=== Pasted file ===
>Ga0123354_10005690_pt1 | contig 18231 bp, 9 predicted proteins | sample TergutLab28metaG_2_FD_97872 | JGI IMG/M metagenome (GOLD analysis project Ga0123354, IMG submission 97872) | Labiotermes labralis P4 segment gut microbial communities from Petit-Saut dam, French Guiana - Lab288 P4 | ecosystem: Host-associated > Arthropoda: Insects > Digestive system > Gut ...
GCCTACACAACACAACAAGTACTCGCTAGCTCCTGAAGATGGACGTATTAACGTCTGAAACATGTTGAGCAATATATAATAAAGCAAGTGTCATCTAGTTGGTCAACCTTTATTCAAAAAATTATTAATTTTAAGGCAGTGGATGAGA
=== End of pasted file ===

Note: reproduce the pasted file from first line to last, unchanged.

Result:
>Ga0123354_10005690_pt1 | contig 18231 bp, 9 predicted proteins | sample TergutLab28metaG_2_FD_97872 | JGI IMG/M metagenome (GOLD analysis project Ga0123354, IMG submission 97872) | Labiotermes labralis P4 segment gut microbial communities from Petit-Saut dam, French Guiana - Lab288 P4 | ecosystem: Host-associated > Arthropoda: Insects > Digestive system > Gut ...
GCCTACACAACACAACAAGTACTCGCTAGCTCCTGAAGATGGACGTATTAACGTCTGAAACATGTTGAGCAATATATAATAAAGCAAGTGTCATCTAGTTGGTCAACCTTTATTCAAAAAATTATTAATTTTAAGGCAGTGGATGAGA